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  • Introduction:Computation and Digital Text Analysis at Melville's Marginalia Online
  • Christopher Ohge and Steven Olsen-Smith

In an erased marginal comment on Shakespeare's character Parolles, the dissembling rogue in All's Well That Ends Well, Herman Melville invoked the most unexceptionable of mathematical formulas to reflect darkly on the abiding nature of human depravity:

As 2 & 2 made 4 in Noah's time, as now,so man [?figures] ever. Here we have acharacter very common in the Rail RoadCar of the [?most mighty] nineteenth century.1

(Shakespeare's Dramatic Works 2.406)

Roughly forecasting the subject of Melville's tenth book, The Confidence-Man, the recovered annotation also reveals a seemingly incidental but nonetheless significant penchant on Melville's part for quantification. Quantities appear frequently in Moby-Dick and in other writings by Melville, whose fascination with numbers was demonstrated recently in the pages of this journal by Zachary Turpin. Numbers are not scarce in the author's marginalia either. "There are 75 folio volumes in that," Melville observed of Jaques's words in As You Like It (2: 284.26–27). In light of this predisposition to unite the quantifiable with the profound, the Melville's Marginalia Online (MMO) staff offer in the following essays digital text analyses of Melville's marginalia in his surviving copies of Homer, Shakespeare, and Milton. Methodologically unprecedented, and conducted in an integrative spirit, the essays combine distant with close reading, exploring hitherto unknown or under-appreciated evidence of Melville's engagement with these three major predecessors.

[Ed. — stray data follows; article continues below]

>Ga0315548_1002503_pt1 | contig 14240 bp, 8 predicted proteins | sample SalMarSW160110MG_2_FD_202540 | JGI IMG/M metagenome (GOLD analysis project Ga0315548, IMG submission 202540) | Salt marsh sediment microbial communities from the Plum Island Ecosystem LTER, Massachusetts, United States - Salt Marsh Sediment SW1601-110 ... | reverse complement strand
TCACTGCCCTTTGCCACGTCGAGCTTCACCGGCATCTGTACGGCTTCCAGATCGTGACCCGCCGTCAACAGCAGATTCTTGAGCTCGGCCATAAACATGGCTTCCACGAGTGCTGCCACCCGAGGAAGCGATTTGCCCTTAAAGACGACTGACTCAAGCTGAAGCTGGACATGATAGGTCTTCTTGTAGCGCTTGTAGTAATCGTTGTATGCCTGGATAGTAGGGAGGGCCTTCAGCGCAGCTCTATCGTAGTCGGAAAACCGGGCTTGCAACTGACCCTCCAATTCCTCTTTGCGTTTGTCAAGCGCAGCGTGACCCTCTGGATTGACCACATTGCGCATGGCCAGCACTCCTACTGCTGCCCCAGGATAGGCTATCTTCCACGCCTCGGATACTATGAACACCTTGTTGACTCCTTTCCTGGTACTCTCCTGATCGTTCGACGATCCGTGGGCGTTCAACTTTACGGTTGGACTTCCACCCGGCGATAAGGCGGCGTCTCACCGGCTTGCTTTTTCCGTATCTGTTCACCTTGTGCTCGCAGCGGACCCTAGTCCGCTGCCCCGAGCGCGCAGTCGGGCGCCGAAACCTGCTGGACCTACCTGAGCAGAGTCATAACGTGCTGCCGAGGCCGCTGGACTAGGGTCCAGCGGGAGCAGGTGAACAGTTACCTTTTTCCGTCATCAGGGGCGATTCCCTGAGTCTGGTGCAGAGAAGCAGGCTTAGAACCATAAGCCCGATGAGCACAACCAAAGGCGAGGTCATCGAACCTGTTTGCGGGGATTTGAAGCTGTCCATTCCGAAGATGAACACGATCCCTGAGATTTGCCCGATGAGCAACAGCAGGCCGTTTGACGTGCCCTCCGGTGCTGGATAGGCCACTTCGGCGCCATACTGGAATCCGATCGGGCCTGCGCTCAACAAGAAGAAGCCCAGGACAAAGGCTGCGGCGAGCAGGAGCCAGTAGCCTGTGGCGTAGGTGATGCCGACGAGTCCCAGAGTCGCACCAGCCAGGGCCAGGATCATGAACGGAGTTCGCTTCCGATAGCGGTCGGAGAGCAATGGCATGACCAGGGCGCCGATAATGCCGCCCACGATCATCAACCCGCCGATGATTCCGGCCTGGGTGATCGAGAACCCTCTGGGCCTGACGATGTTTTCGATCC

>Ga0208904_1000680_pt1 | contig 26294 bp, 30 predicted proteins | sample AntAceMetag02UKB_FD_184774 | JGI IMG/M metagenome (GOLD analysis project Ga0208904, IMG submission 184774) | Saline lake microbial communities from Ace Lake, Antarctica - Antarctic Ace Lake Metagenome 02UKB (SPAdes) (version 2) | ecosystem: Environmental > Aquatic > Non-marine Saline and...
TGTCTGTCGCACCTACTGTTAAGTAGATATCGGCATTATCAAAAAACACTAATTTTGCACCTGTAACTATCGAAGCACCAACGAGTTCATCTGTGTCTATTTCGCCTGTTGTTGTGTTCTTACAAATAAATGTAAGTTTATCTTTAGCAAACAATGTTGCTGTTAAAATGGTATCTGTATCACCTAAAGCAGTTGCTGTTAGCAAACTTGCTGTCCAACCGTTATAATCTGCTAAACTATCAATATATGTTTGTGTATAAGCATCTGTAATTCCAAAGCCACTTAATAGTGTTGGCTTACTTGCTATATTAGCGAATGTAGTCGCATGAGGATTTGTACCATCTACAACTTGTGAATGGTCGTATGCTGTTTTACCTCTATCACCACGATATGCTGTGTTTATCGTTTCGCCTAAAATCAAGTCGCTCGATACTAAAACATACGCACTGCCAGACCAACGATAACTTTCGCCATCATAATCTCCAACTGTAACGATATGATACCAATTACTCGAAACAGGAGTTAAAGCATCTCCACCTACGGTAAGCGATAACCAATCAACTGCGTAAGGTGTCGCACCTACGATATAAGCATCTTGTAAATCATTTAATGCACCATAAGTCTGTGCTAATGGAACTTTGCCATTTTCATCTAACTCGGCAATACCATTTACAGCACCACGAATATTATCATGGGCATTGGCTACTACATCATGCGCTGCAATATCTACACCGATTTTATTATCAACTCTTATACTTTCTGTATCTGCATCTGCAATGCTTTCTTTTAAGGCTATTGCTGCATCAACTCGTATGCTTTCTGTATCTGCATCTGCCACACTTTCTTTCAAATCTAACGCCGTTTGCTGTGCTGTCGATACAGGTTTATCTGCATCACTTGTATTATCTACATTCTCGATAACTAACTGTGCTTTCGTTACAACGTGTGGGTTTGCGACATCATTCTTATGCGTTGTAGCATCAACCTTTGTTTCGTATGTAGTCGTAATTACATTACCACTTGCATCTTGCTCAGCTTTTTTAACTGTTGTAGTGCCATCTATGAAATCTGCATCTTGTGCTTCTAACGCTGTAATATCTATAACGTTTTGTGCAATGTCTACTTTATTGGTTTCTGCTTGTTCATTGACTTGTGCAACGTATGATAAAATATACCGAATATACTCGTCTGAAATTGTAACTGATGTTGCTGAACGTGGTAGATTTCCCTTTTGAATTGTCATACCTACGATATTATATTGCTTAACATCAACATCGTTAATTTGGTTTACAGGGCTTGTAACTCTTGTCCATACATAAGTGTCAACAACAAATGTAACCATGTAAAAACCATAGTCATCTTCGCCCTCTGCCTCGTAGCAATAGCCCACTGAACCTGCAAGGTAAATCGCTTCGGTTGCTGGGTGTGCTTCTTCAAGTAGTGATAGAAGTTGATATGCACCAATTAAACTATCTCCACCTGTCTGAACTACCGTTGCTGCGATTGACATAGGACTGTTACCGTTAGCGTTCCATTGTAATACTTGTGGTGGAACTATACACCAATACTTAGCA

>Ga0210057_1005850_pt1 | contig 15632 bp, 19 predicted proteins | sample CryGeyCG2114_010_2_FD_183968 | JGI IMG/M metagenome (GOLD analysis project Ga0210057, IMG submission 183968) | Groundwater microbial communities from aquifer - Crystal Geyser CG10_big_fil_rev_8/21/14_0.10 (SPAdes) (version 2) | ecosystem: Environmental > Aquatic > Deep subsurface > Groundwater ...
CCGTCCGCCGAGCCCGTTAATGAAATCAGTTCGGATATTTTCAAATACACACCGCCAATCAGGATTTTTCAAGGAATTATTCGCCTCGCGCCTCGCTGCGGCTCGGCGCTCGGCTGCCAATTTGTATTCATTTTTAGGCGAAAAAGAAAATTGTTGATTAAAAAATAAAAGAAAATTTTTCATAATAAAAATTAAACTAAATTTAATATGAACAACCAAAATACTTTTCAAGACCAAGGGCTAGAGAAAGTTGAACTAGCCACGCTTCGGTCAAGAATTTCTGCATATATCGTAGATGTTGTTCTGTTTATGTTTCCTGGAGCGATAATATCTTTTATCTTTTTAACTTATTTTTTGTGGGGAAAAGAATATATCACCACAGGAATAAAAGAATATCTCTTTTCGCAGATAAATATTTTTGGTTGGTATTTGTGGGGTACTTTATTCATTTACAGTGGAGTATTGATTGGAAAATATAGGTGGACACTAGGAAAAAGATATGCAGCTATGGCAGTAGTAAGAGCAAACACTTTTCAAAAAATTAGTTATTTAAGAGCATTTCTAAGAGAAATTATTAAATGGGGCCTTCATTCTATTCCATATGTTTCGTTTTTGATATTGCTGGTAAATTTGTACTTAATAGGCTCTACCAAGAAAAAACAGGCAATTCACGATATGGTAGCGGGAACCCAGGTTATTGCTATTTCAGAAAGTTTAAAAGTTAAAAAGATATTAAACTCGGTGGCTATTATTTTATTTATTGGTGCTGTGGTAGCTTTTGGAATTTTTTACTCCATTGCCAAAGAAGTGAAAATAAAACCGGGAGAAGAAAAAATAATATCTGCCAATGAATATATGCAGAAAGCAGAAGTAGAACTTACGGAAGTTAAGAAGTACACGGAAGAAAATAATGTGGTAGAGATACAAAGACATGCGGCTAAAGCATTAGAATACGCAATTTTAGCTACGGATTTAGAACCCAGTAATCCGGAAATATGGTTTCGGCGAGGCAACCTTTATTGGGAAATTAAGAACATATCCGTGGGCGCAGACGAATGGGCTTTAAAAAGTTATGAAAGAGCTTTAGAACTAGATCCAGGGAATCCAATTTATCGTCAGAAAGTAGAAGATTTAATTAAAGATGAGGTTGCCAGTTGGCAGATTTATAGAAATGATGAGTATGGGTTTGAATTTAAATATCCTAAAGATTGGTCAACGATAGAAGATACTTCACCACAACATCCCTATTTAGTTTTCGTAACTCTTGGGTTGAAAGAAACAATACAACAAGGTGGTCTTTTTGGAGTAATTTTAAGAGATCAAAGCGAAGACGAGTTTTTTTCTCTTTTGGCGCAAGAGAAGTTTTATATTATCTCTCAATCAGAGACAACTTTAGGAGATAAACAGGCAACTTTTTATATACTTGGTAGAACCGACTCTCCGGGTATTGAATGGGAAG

Quantitative and qualitative digital scholarship have led to a mixture of promising results and disillusionment, with increasingly vocal proponents and detractors. Opposing conceptions of the field are apparent in Timothy Brennan's recent article, "The Digital Humanities Bust," and the [End Page 1] vigorous defense it provoked from many digital scholars (for examples, see responses by Mandell and by Bond et al.). While the fairness and accuracy of Brennan's characterizations of digital practitioners' various activities is open to question, he makes a valid point that quantitative studies could more explicitly demonstrate the significance of their findings. High-profile studies to date have mainly addressed broad swaths of social literary output defined by regions and decades––for instance, the thousands of British novels published over a given century. Digitized archives now make such approaches possible and offer an exciting and potentially transformative development in literary studies. On the other hand, the stubborn disconnect between quantity and literary meaning can hamper such approaches, presenting conceptual shortcomings even for macro-analyses performed on data of a comparatively much smaller scale. As Brennan puts it bluntly, "The significance of the appearance of the word "whale" (say, 1,700 times) is precisely this: the appearance of the word 'whale' 1,700 times." But whereas no act of counting can substitute for critically interpreting a literary work, the usefulness and significance of word frequencies––both on their own and in relation to each other––are heightened in the study of marginalia. Indeed, the approaches demonstrated in the following essays indicate that an author's record of marginalia and lifetime of reading constitute a valuable big data set in its own right, albeit a fairly small one in the context of research computing. When the author is Melville, moreover, with a substantial record of marking his books and incorporating a range of sources in his own writing, the data can reward analysis in hitherto unprecedented ways. Only a machine can quickly compute word counts of selected content Melville marked in the plays of Shakespeare's Dramatic Works, or in each book of The Odyssey, or in Paradise Lost. Only a machine can stack a series of graphs showing lexical variety in Melville's markings or instantaneously classify by positive and negative sentiments enormous amounts of words that appear most frequently in passages he marked in multiple texts. Melville himself was devoted to the art of rhetoric and explicitly lauded both the "short, quick probings" and encyclopedic forays of great writers ("Hawthorne and His Mosses" 244). By using machine-derived word counts and visualizations to explore the thematic aspects of Melville's reading, the following essays demonstrate new means for...


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